South Korea is often cited as the only democratic nation of the two on the Korean peninsula. But the distinction wasn’t always as easy to make; following the Korean War, the South was governed by a series of military-backed dictators until the country finally adopted the current version of its constitution in 1987.
The realization of free and fair elections and civil liberties was the product of decades of organizing, which was often cracked down on brutally. One such struggle took place in the southern city of Gwangju, where in May of 1980, a student-led movement according for democratic reforms was met with military force, resulting in a massacre and an armed insurrection known as the Gwangju Uprising.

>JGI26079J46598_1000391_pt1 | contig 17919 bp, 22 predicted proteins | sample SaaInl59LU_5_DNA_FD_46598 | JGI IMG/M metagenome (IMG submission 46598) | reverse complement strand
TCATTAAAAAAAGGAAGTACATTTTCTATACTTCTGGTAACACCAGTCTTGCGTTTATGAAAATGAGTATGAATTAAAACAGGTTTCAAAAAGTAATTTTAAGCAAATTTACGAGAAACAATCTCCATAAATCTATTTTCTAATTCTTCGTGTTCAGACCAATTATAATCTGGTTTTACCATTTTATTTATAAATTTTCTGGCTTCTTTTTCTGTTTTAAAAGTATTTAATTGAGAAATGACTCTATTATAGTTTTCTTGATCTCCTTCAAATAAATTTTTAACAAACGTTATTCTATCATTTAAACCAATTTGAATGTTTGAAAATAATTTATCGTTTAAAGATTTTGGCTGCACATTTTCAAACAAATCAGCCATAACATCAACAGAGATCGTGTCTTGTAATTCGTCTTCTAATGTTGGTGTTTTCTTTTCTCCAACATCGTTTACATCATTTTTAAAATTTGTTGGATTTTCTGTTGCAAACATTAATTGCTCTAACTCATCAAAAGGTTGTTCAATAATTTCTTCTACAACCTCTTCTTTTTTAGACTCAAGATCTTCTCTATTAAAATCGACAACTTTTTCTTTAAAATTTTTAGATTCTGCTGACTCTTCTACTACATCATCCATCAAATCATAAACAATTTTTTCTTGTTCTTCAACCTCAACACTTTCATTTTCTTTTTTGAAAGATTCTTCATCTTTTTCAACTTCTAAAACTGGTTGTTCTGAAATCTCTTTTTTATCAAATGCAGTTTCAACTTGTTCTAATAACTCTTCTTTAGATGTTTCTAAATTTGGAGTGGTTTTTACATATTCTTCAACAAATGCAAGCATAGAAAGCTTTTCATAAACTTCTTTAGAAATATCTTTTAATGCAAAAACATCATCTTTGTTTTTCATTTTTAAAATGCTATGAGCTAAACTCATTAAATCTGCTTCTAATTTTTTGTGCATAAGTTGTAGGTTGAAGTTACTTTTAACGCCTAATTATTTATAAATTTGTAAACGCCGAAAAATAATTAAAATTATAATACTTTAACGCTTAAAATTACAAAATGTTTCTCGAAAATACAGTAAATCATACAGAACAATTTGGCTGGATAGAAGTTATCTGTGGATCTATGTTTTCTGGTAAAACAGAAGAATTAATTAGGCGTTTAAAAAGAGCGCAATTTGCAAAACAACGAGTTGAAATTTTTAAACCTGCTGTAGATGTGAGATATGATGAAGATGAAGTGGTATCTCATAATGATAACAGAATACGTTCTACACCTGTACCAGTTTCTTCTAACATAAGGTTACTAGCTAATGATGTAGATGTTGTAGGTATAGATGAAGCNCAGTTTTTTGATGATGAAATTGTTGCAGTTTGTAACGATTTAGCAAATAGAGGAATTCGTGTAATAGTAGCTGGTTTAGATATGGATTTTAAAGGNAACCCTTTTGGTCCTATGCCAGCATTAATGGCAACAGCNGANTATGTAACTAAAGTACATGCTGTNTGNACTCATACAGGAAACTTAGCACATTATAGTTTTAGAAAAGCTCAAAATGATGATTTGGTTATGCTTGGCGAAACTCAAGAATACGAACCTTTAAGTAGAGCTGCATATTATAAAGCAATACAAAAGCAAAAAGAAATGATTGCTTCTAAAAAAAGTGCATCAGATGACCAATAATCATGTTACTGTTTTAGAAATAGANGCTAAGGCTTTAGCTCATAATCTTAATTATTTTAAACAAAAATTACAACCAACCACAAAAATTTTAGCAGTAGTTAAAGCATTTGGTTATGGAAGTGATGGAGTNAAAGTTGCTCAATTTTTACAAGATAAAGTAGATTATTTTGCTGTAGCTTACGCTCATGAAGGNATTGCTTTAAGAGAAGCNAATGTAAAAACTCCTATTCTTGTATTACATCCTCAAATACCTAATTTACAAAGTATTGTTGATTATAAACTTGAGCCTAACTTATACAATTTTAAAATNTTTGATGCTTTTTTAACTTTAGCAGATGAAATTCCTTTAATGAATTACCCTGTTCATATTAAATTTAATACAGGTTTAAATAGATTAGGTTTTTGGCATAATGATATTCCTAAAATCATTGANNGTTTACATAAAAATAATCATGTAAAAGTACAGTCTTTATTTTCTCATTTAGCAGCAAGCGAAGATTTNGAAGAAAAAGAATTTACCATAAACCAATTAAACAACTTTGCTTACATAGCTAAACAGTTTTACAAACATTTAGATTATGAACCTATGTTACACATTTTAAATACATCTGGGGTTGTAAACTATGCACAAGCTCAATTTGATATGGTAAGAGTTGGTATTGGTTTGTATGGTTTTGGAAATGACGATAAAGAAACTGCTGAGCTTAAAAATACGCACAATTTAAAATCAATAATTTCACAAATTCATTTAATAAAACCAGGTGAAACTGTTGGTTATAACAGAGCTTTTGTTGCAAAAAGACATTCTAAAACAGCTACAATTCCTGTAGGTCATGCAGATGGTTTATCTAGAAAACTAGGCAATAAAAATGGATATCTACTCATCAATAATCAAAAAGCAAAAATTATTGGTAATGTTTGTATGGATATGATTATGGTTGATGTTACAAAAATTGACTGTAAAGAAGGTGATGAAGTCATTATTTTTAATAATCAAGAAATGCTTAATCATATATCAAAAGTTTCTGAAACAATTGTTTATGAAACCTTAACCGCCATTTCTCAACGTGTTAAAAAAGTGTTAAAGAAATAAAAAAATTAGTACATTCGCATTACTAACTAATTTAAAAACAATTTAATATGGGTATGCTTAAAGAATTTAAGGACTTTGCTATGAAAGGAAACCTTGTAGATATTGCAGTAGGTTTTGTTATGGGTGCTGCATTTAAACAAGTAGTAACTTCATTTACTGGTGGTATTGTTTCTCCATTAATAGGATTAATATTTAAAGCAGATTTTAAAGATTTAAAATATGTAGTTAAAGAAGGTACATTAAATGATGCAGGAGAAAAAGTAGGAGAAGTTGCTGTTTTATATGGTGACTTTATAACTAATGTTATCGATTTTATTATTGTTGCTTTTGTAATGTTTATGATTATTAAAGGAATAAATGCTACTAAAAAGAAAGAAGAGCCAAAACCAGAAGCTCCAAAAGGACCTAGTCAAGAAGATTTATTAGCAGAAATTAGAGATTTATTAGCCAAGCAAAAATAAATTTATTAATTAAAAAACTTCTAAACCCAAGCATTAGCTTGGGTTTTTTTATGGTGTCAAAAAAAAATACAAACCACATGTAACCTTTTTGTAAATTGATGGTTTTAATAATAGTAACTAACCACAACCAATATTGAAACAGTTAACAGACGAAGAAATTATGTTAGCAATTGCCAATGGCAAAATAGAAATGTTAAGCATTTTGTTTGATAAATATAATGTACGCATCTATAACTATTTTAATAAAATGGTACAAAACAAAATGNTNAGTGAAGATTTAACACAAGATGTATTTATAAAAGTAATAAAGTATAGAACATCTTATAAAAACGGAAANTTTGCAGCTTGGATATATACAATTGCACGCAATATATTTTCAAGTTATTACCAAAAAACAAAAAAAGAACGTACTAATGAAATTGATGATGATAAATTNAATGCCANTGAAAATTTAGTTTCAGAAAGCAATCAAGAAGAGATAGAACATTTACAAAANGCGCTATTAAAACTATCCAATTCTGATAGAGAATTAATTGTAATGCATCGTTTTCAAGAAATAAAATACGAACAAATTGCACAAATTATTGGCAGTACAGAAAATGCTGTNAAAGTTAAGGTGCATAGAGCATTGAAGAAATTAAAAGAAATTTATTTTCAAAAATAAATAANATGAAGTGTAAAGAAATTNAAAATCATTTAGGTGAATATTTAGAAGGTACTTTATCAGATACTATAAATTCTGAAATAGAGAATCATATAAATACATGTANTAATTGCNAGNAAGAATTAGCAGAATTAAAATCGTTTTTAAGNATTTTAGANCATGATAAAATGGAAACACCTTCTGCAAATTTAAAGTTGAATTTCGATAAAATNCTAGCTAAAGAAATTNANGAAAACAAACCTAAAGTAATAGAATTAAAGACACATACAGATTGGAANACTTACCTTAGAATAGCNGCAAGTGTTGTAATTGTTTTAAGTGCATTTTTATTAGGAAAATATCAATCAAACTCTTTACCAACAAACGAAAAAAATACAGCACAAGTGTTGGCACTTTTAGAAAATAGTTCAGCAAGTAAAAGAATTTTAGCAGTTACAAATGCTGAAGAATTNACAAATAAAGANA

Myung-Sook Cha, at age 19, was one of the young people who joined the May 1980 GwangJu Democratization Movement in South Korea. She was eventually captured by the military police, charged of being a North Korean spy, tortured and imprisoned for two years. She was subsequently exonerated and, after years of silence, decided to tell her story at events in Korea and among Korean diaspora communities to raise awareness about what happened at Gwangju and its role in the broader struggle for democracy in South Korea. She joined Jerome to talk about her role in the Gwangju movement, with executive director of the HANA Center Inhe Choi translating.